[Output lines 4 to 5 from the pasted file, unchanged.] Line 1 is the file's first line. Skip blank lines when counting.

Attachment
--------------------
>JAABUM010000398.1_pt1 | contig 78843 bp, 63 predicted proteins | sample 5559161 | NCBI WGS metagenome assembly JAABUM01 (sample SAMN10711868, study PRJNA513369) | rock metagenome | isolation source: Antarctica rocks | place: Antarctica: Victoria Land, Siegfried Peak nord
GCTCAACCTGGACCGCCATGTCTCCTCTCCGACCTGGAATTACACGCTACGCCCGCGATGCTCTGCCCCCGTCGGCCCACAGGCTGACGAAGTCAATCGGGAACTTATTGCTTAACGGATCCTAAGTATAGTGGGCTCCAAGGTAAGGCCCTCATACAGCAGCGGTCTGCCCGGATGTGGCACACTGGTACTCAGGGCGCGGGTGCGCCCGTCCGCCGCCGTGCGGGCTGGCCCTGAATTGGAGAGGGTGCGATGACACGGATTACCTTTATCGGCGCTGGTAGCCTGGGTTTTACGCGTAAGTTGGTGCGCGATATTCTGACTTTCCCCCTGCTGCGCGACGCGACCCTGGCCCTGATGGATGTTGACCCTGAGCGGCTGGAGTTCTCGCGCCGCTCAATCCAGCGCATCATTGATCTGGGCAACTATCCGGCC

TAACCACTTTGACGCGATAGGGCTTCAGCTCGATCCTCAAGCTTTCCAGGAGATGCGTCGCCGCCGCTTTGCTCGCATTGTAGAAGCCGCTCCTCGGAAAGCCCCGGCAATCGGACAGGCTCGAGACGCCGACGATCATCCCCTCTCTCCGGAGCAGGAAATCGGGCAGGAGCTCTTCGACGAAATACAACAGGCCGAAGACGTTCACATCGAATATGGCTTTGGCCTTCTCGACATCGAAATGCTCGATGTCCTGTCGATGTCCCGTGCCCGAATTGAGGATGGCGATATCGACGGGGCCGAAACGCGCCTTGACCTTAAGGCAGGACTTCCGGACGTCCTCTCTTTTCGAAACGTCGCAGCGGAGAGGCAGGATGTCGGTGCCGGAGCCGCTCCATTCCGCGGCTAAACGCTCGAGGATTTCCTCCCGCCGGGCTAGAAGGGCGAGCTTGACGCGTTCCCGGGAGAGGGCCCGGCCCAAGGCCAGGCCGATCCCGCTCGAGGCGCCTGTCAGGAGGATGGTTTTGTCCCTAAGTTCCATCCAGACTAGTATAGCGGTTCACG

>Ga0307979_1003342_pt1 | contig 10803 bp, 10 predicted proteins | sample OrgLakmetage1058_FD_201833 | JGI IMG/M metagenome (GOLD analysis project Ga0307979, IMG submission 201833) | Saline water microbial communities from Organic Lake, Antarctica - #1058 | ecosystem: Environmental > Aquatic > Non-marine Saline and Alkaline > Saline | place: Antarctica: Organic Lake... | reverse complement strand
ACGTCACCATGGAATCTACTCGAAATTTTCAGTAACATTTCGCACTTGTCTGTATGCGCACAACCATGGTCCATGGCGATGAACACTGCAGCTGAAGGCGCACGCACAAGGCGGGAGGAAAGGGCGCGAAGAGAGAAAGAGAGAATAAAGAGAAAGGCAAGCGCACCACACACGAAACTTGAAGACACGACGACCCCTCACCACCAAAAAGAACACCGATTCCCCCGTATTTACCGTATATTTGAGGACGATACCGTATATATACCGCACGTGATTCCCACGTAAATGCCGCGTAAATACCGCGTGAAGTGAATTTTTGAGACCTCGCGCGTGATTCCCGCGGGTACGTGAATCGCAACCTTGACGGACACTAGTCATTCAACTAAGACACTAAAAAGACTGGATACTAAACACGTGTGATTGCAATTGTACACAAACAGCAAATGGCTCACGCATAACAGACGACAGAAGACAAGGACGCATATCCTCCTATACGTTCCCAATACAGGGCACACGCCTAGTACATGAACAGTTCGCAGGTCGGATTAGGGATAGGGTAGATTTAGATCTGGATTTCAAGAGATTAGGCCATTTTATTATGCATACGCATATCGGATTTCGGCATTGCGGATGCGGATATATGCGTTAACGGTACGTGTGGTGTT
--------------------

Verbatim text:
>Ga0307979_1003342_pt1 | contig 10803 bp, 10 predicted proteins | sample OrgLakmetage1058_FD_201833 | JGI IMG/M metagenome (GOLD analysis project Ga0307979, IMG submission 201833) | Saline water microbial communities from Organic Lake, Antarctica - #1058 | ecosystem: Environmental > Aquatic > Non-marine Saline and Alkaline > Saline | place: Antarctica: Organic Lake... | reverse complement strand
ACGTCACCATGGAATCTACTCGAAATTTTCAGTAACATTTCGCACTTGTCTGTATGCGCACAACCATGGTCCATGGCGATGAACACTGCAGCTGAAGGCGCACGCACAAGGCGGGAGGAAAGGGCGCGAAGAGAGAAAGAGAGAATAAAGAGAAAGGCAAGCGCACCACACACGAAACTTGAAGACACGACGACCCCTCACCACCAAAAAGAACACCGATTCCCCCGTATTTACCGTATATTTGAGGACGATACCGTATATATACCGCACGTGATTCCCACGTAAATGCCGCGTAAATACCGCGTGAAGTGAATTTTTGAGACCTCGCGCGTGATTCCCGCGGGTACGTGAATCGCAACCTTGACGGACACTAGTCATTCAACTAAGACACTAAAAAGACTGGATACTAAACACGTGTGATTGCAATTGTACACAAACAGCAAATGGCTCACGCATAACAGACGACAGAAGACAAGGACGCATATCCTCCTATACGTTCCCAATACAGGGCACACGCCTAGTACATGAACAGTTCGCAGGTCGGATTAGGGATAGGGTAGATTTAGATCTGGATTTCAAGAGATTAGGCCATTTTATTATGCATACGCATATCGGATTTCGGCATTGCGGATGCGGATATATGCGTTAACGGTACGTGTGGTGTT